Income inequality between the richest and the poorest has been increasing since the 1970s in the more advanced economies like the UK and the US. Following the recent pandemic, those most vulnerable being the poorest have been hit the hardest by the recession that followed and covid itself.
Income inequality is related to wealth inequality, which is the distribution of wealth. It can be measured in different ways by gender or race, or example.
Income inequality creates divisions between people, lowers trust, and is associated with less happy societies or lower well-being.
Less happy workers are less productive, they are more likely to take sick leave and change their jobs. And very high earners aren’t more likely to be happy either, as perhaps money isn’t the sole driver of happiness.
Life expectancy is lower in more unequal countries. But life expectancy increases in poorer countries as they get wealthier. Child well-being is related to increased equality between people more than it is to how much people earn. Higher levels of inequality create distrust and higher levels of stress and anxiety leading to depression, drug use, poor community life, parenting problems and stress-related diseases, according to the United Nations Children’s fund.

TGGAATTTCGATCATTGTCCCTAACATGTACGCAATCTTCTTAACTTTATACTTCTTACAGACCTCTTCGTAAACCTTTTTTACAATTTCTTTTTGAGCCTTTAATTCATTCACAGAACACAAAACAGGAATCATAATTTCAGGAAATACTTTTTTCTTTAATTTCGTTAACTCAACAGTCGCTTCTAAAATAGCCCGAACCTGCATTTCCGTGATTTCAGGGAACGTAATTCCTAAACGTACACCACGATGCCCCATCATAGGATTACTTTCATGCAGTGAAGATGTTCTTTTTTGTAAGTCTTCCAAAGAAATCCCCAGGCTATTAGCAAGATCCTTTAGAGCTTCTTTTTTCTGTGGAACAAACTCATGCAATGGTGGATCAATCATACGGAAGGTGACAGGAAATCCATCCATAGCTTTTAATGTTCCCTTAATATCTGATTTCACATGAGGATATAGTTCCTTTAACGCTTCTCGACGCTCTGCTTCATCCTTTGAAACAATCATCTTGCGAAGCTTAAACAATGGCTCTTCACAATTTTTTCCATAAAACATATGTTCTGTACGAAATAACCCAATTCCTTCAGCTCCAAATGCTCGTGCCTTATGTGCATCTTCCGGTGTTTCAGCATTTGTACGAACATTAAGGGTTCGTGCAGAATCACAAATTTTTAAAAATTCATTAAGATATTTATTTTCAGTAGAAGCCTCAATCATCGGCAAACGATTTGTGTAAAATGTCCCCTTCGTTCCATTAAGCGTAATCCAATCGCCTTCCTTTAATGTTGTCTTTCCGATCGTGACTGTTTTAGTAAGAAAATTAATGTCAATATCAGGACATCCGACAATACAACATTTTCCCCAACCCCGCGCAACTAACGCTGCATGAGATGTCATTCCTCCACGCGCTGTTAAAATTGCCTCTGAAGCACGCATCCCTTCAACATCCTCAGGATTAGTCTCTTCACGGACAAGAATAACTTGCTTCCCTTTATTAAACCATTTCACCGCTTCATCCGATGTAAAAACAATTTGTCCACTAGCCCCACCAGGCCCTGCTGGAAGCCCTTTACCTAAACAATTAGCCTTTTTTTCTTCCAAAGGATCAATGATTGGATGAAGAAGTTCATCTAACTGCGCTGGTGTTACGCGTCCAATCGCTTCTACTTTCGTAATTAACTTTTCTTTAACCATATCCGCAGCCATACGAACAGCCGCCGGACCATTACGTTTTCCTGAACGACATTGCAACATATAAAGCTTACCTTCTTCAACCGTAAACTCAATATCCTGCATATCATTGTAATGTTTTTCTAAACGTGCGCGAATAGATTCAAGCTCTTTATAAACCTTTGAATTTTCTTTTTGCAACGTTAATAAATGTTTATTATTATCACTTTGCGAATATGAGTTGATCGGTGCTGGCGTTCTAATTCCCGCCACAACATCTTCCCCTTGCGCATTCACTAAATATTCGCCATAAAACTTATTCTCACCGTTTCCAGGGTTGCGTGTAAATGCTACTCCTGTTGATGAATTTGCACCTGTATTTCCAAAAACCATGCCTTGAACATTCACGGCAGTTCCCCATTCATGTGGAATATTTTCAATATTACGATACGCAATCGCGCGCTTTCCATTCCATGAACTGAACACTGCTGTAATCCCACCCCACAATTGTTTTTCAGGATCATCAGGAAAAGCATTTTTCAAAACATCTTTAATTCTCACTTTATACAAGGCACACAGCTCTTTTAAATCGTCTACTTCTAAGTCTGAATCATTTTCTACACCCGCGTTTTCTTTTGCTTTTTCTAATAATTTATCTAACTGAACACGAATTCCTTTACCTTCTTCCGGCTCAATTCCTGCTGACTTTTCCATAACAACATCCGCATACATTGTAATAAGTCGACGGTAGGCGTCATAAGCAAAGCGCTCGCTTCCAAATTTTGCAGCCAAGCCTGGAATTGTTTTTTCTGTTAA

There is a link between social cohesion and income inequality. In more equal societies, people are more likely to trust each other.
Children from lower income families fare less well at school regarding vocabulary and communication skills, knowledge of numbers and the ability to play well with other kids.